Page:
Laurits Tuxen (9 December 1853 – 21 November 1927) was a Danish painter and sculptor specialising in figure painting. He was also associated with the Skagen Painters. He was the first head of Kunstnernes Frie Studieskoler, an art school established in the 1880s to provide an alternative to the education offered by the Royal Danish Academy of Fine Arts. The still life- and flowerpainter Nicoline Tuxen (1847-1931) was his older sister. Tuxen grew up in Copenhagen and studied at the Royal Danish Academy of Art where together with P. S. Krøyer he was considered to be one of the best painters. He first visited Skagen in 1870, returning on several occasions. In the 1880s and 1890s, he travelled widely painting portraits for Europe's royal families including Christian IX of Denmark, Queen Victoria and the Russian royalty. In 1901, after the death of his first wife Ursule de Baisieux from Belgium, he married the Norwegian Frederikke Treschow and shortly afterwards purchased Madam Bendsen's house in Skagen in the north of Jutland, converting it into a stately summer residence. In 1914 he made a study trip to Greece to paint the entry of George I of Greece into Salonika, for the Christian castle. He made lively and well-characterized portraits, among them his self-portrait in the Uffizi Gallery in Florence, and portraits of P. S. Krøyer, in the Museum of Fine Arts in Budapest. He also made portraits in sculpture, including a portrait group of Krøyer and Michael Ancher. Tuxen went on to paint a number of landscapes in and around Skagen, but also completed a number of paintings of his family, friends and garden flowers. Skagen Painters: https://www.youtube.com/playlist?list=PLA3DWLD8grG5PEjILDvKlUbLKTtnFByhm Carl Locher (1851-1915): https://www.youtube.com/watch?v=mIL74ctj1-0 Laurits Tuxen (1853-1927): https://www.youtube.com/watch?v=Ryf8kThDjvA Viggo Johansen (1851-1935): https://www.youtube.com/watch?v=RGHfG1QBRtM Michael Peter Ancher (1849-1927): https://www.youtube.com/watch?v=nmxyxcIdzWs Anna Ancher (1859-1935): https://youtu.be/QCCRHQvLY-A Peder Severin Krøyer (1851–1909): https://www.youtube.com/watch?v=wQjZ46uf3oQ Thank you, please subscribe for future videos https://www.youtube.com/channel/UC0gMk3w9hw8BbtqoUpEMKeg?sub_confirmation=1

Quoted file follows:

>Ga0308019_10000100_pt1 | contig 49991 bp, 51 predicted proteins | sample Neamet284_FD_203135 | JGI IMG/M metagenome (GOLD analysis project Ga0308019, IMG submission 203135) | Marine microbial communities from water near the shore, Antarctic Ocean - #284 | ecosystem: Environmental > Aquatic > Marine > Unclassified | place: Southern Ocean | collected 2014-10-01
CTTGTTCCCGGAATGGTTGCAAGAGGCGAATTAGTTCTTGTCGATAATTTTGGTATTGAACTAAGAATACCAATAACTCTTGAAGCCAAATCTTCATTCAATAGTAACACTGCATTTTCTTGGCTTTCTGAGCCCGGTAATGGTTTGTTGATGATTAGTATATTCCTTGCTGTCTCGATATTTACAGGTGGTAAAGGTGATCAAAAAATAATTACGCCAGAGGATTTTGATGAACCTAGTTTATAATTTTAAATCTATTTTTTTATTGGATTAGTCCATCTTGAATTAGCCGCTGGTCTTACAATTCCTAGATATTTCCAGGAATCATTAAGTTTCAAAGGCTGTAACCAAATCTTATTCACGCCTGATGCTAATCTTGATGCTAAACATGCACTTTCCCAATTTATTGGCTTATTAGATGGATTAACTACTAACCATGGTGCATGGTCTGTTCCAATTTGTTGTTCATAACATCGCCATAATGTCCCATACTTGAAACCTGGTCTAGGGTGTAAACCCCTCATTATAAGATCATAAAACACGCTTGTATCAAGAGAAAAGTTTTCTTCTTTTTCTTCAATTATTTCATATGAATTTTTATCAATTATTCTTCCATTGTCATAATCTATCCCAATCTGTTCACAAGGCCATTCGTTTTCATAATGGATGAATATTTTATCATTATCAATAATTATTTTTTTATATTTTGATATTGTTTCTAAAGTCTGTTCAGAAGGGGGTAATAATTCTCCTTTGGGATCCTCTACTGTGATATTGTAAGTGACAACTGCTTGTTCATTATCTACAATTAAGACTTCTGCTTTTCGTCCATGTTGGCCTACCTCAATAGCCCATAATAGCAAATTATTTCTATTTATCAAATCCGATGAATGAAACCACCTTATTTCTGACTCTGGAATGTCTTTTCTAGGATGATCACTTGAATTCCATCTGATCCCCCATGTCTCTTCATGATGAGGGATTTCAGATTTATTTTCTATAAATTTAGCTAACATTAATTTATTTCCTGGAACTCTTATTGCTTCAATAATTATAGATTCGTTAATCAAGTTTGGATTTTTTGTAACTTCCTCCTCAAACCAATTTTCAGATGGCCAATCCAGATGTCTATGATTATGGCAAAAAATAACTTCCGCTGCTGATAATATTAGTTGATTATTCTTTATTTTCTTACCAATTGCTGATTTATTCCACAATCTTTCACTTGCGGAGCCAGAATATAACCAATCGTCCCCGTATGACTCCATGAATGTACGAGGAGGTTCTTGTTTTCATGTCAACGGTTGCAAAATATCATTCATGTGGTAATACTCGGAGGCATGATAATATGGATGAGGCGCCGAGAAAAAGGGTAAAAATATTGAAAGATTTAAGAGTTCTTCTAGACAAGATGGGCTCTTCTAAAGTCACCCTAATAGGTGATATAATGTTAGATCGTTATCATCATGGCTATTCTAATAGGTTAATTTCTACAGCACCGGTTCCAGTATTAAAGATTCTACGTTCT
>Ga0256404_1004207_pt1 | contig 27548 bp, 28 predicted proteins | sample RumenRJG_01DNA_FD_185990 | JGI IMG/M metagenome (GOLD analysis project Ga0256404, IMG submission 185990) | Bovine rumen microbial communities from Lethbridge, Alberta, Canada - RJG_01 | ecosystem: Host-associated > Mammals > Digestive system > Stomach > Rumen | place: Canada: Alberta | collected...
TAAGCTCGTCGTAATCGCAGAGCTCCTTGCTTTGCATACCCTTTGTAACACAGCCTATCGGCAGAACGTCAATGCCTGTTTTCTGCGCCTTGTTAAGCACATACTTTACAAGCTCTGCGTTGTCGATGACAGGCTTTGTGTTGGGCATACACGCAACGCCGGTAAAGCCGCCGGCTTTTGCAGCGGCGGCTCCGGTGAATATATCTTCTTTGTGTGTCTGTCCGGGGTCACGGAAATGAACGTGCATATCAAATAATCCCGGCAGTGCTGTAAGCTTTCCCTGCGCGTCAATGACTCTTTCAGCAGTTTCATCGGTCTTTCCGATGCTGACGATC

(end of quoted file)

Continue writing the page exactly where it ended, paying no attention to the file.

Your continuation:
Anthony Frederick Augustus Sandys (1829-1904), but usually known as Frederick Sandys, was an English painter, illustrator and draughtsman, associated with the Pre-Raphaelites. He was also associated with the Norwich School of painters.
He was born in Norwich, and received his earliest lessons in art from his father, Anthony Sands, who was himself a painter. His early studies show that he had a natural gift for careful and beautiful drawing. He was educated at Norwich School and later attended the Norwich School of Design in 1846. In the same and next year his talent was recognized by the Royal Society of Arts.
He married Georgiana Creed, but this marriage only lasted three years, although they never divorced. He had a long affair with the Romany woman Keomi Gray, who sat as a model both for him and Dante Gabriel Rossetti, and perhaps also for Simeon Solomon. He and Gray had two daughters and two sons.
In 1862 Sandys met actress Mary Emma Jones, known as Miss Clive, when she modeled for The Magdalen, now owned by the Norwich Castle Museum. A relationship developed between the two; he became devoted to her, taking her as his common-law wife for the rest of his life. She gave birth to a large number of children, 10 of whom were raised under the name of Neville and survived after Sandys' death. His work Proud Maisie, made in 1867, was inspired by Mary, so much so that he made at least 11 versions by 1904. He influenced his younger sister Emma Sandys (1843–1877), whose works were mainly portraits of children and of young women, often in period or medieval clothing.
He died in Kensington in west London in 1904.
He displayed great skills as a draughtsman, achieving recognition with his print parodying John Everett Millais's Sir Isumbras at the Ford in 1857. The caricaturist turned the horse of Sir Isumbras into a donkey labelled J. R., Oxon. (John Ruskin). Upon it was seated Millais himself, in the character of the knight, with Rossetti and William Holman Hunt as the two children, one before and one behind. The caricature, produced using the new autographic lithographic, caused a lot of talk about who the artist might be and ultimately introduced Sandys to the London art community.
Rossetti and Sandys became close friends, and from May 1866 to July 1867, Sandys lived with Rossetti in Cheyne Walk, Chelsea. Sandys’s works were profoundly influenced by those of Rossetti. He focused mainly on mythological subjects and portraits.
Early in the 1860s he began to exhibit the paintings which set the seal upon his fame. The best known of these are Vivien (1863), Morgan le Fay (1864), Cassandra and Medea (1868).
Sandys never became a popular painter. He painted little, and the dominant influence upon his art was the influence exercised by lofty conceptions of tragic power. There was in it a sombre intensity and an almost stern beauty which lifted it far above the ideals of the crowd. The Scandinavian Sagas and Le Morte d'Arthur gave him subjects after his own heart. The Valkyrie and Morgan le Fay represent his work at its very best.